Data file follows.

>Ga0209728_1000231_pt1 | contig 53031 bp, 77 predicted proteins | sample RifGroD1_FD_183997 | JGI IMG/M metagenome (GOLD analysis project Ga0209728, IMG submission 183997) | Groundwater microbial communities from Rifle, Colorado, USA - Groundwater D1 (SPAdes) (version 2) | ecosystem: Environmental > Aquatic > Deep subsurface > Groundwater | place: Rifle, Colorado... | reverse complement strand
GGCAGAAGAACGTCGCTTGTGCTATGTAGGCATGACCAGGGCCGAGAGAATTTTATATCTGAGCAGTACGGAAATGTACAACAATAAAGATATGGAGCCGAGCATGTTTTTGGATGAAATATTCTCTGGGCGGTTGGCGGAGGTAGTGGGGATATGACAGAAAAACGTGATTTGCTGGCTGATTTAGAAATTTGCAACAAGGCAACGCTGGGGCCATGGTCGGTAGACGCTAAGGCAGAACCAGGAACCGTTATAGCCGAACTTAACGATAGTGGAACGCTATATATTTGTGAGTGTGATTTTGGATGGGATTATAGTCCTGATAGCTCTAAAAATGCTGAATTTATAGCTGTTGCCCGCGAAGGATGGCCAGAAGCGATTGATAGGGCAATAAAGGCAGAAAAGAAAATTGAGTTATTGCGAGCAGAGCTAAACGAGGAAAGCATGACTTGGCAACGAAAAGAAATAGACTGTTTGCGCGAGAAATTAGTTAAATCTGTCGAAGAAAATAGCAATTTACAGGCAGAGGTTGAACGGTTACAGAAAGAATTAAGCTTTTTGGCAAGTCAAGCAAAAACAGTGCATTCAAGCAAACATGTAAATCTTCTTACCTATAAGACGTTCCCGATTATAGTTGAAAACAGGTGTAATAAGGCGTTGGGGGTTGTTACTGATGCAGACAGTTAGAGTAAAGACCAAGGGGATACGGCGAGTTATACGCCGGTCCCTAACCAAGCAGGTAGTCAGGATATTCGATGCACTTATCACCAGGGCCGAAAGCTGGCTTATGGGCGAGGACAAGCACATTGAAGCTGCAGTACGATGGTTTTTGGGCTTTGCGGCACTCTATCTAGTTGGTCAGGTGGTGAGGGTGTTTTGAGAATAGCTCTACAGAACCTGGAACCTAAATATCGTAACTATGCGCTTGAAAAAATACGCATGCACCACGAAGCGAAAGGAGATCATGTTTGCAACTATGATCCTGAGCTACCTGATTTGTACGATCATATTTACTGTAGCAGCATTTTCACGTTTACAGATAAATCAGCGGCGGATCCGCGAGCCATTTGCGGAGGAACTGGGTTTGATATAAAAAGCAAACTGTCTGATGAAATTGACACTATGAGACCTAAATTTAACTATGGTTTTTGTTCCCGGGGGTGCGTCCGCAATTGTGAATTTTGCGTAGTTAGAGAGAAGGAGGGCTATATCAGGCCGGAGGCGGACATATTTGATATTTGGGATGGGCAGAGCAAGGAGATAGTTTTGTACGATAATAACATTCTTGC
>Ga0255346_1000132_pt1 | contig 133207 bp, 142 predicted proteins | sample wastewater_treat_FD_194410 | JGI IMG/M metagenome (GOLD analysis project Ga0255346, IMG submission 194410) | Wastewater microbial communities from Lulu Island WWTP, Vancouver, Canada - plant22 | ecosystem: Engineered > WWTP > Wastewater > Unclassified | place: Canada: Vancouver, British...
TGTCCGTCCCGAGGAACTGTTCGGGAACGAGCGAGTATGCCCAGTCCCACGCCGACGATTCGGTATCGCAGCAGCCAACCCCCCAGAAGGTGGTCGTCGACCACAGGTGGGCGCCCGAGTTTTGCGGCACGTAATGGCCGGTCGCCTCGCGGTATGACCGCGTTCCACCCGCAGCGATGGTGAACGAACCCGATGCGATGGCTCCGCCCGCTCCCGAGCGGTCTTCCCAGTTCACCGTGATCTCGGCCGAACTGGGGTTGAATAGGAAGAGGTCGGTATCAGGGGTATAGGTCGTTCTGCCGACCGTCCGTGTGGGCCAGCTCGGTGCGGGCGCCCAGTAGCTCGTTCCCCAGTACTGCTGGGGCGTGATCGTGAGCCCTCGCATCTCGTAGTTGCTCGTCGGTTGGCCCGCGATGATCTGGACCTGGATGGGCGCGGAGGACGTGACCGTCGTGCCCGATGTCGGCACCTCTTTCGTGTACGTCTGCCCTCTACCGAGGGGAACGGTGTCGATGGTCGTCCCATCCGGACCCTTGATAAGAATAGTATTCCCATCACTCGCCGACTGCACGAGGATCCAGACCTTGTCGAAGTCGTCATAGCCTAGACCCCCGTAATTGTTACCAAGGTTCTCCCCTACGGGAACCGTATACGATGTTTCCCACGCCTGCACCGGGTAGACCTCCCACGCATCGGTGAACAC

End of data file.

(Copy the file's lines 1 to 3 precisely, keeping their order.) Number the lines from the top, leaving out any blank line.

>Ga0209728_1000231_pt1 | contig 53031 bp, 77 predicted proteins | sample RifGroD1_FD_183997 | JGI IMG/M metagenome (GOLD analysis project Ga0209728, IMG submission 183997) | Groundwater microbial communities from Rifle, Colorado, USA - Groundwater D1 (SPAdes) (version 2) | ecosystem: Environmental > Aquatic > Deep subsurface > Groundwater | place: Rifle, Colorado... | reverse complement strand
GGCAGAAGAACGTCGCTTGTGCTATGTAGGCATGACCAGGGCCGAGAGAATTTTATATCTGAGCAGTACGGAAATGTACAACAATAAAGATATGGAGCCGAGCATGTTTTTGGATGAAATATTCTCTGGGCGGTTGGCGGAGGTAGTGGGGATATGACAGAAAAACGTGATTTGCTGGCTGATTTAGAAATTTGCAACAAGGCAACGCTGGGGCCATGGTCGGTAGACGCTAAGGCAGAACCAGGAACCGTTATAGCCGAACTTAACGATAGTGGAACGCTATATATTTGTGAGTGTGATTTTGGATGGGATTATAGTCCTGATAGCTCTAAAAATGCTGAATTTATAGCTGTTGCCCGCGAAGGATGGCCAGAAGCGATTGATAGGGCAATAAAGGCAGAAAAGAAAATTGAGTTATTGCGAGCAGAGCTAAACGAGGAAAGCATGACTTGGCAACGAAAAGAAATAGACTGTTTGCGCGAGAAATTAGTTAAATCTGTCGAAGAAAATAGCAATTTACAGGCAGAGGTTGAACGGTTACAGAAAGAATTAAGCTTTTTGGCAAGTCAAGCAAAAACAGTGCATTCAAGCAAACATGTAAATCTTCTTACCTATAAGACGTTCCCGATTATAGTTGAAAACAGGTGTAATAAGGCGTTGGGGGTTGTTACTGATGCAGACAGTTAGAGTAAAGACCAAGGGGATACGGCGAGTTATACGCCGGTCCCTAACCAAGCAGGTAGTCAGGATATTCGATGCACTTATCACCAGGGCCGAAAGCTGGCTTATGGGCGAGGACAAGCACATTGAAGCTGCAGTACGATGGTTTTTGGGCTTTGCGGCACTCTATCTAGTTGGTCAGGTGGTGAGGGTGTTTTGAGAATAGCTCTACAGAACCTGGAACCTAAATATCGTAACTATGCGCTTGAAAAAATACGCATGCACCACGAAGCGAAAGGAGATCATGTTTGCAACTATGATCCTGAGCTACCTGATTTGTACGATCATATTTACTGTAGCAGCATTTTCACGTTTACAGATAAATCAGCGGCGGATCCGCGAGCCATTTGCGGAGGAACTGGGTTTGATATAAAAAGCAAACTGTCTGATGAAATTGACACTATGAGACCTAAATTTAACTATGGTTTTTGTTCCCGGGGGTGCGTCCGCAATTGTGAATTTTGCGTAGTTAGAGAGAAGGAGGGCTATATCAGGCCGGAGGCGGACATATTTGATATTTGGGATGGGCAGAGCAAGGAGATAGTTTTGTACGATAATAACATTCTTGC
>Ga0255346_1000132_pt1 | contig 133207 bp, 142 predicted proteins | sample wastewater_treat_FD_194410 | JGI IMG/M metagenome (GOLD analysis project Ga0255346, IMG submission 194410) | Wastewater microbial communities from Lulu Island WWTP, Vancouver, Canada - plant22 | ecosystem: Engineered > WWTP > Wastewater > Unclassified | place: Canada: Vancouver, British...